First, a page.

Tail Bag Tips
Cindy Hale |
There’s something aesthetically appealing about a horse with a long, thick tail. But unless your horse is genetically blessed with such an attribute you have to work to achieve that look. Brushing a tail is one of the worst things you can do to encourage growth. Regardless of how careful you are, you’re still pulling out a few hairs with each grooming session. Instead, try a tail bag. Though they were once an accessory only for western performance horses, English riders have realized the benefits of bagging up a tail. Many hunters, jumpers and dressage horses now sport tail bags on their days off from the show ring.
Successfully bagging a tail takes a little bit of practice. Begin by purchasing a style of tail bag that works best for you and your horse. Some are easier to handle than others. For example, while a Velcro tab works quickly to secure the bag it can also snag the hair. That’s why we chose a stretchy Lycra bag with fabric ties for the photos here. Next, the actual “bag” portion should be just long enough to hold your horse’s braided tail. Too long and your horse may end up stepping on the bag and pulling it off. Finally, shampoo and condition your horse’s tail. Once it’s dry, carefully brush it one more time. Then you’re ready to start.
|1. Divide the hair evenly into three sections and braid it into a snug pigtail. It’s important that you start your braid right where the tail bone ends. Otherwise the braid will be too loose and in just a short time the bag will slip down and off.|
2. Extend your braid to the end of the tail, leaving only about one inch of unbraided hair. Ideally you should secure the braid with a covered elastic ponytail holder, like those used on human hair, but you can also use little elastics for braiding or banding. Use two or three, though, as one will not hold the braid for long. When you’re finished, snake the completed braid all the way to the bottom of the bag.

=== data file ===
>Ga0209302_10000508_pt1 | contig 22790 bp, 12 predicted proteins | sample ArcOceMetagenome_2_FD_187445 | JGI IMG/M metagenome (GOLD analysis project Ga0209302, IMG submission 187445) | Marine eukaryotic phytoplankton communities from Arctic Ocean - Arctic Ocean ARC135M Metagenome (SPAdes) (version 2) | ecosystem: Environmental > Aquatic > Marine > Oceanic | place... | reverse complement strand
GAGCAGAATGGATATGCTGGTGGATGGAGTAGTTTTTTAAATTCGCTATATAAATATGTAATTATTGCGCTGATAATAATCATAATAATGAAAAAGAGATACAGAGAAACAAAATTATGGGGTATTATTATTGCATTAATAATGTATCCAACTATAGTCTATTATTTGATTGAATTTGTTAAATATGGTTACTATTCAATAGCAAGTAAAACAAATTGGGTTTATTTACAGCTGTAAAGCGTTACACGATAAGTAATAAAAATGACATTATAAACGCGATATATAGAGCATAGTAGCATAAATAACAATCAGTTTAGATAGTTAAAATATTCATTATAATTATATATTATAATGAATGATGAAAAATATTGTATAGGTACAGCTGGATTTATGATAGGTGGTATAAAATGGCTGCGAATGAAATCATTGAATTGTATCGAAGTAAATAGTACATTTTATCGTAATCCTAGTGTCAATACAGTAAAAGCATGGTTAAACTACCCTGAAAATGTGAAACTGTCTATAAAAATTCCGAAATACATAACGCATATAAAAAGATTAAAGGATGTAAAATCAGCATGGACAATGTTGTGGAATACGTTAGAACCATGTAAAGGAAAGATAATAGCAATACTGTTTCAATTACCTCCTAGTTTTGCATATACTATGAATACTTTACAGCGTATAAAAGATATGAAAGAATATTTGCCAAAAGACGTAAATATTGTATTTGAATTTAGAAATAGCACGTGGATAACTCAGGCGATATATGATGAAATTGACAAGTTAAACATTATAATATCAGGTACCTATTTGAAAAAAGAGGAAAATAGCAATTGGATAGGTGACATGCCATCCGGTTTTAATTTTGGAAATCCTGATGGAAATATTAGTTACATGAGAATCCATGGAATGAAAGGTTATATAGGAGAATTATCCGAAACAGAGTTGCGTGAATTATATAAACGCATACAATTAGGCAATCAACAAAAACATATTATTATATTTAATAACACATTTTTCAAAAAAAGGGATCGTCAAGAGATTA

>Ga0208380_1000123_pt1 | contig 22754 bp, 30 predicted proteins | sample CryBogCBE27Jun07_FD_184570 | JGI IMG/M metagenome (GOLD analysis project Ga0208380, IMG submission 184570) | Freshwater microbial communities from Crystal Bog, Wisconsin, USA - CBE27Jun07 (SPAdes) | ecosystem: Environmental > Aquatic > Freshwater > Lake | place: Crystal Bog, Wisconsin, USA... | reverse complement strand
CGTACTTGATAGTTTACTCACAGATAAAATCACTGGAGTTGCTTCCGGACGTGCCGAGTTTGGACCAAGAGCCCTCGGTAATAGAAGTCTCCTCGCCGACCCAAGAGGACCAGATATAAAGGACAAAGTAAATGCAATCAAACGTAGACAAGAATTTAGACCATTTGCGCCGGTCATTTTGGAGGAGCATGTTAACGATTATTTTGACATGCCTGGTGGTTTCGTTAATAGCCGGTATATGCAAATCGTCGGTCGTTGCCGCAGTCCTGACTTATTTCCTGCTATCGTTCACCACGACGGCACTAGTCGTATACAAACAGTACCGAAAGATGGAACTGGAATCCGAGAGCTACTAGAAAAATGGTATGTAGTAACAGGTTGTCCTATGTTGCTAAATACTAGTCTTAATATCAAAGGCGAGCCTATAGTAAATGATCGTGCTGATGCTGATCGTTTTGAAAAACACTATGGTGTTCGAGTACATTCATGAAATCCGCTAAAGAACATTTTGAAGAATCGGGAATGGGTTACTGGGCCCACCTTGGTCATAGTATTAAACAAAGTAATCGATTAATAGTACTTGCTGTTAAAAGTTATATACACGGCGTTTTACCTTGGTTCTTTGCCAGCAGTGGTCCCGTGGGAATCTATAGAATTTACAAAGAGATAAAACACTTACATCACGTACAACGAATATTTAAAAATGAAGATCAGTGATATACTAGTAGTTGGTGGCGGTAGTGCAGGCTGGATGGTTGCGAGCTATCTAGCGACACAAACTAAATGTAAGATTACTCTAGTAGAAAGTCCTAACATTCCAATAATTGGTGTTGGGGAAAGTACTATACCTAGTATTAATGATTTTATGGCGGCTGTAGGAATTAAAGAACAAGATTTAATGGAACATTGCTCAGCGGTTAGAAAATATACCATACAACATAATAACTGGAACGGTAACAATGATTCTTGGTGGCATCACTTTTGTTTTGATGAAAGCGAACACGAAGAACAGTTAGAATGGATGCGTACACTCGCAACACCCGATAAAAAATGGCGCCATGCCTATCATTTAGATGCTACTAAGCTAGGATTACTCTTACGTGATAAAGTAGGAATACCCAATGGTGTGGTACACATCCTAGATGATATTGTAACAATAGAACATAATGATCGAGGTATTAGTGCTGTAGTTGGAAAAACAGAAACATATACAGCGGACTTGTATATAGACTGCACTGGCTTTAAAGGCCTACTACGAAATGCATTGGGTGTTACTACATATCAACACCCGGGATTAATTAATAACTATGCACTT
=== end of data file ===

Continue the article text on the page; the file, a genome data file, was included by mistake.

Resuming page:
|3. Now comes the tricky part: tying the bag onto the tail. Take one of the bag’s tabs and gently feed it through an opening between two sections of the braid. Pull it right up to the base of the tail bone.|
|4. Next, wrap the other fabric tab around the top of the braid, making sure that you are not squeezing the actual tail bone. That can be irritating to the horse, and he’ll begin to rub, which is contradictory to your goals. Tie the tabs together using a simple bow, just like tying a shoelace. Or you can create a half-hitch knot, similar to half of a bow, which will also make the bag secure yet easy to un-do.
|5. A tail bag that is properly attached should stay in place for up to a week or more at a time. As long as it’s secure, and the braid is not beginning to snarl at the top, leave it in place. When necessary, untie the bag’s knot, unbraid the tail, pick through it a few times with your fingers to coerce any stray hairs into compliance, and reinstall the bag. You’ll begin to notice that the braiding process alone helps your horse’s tail appear fuller and thicker. But over time the bag will act as a barrier against the environment, and deter you from repetitive tail brushing. Then your horse’s tail will be gloriously long and thick for real.|
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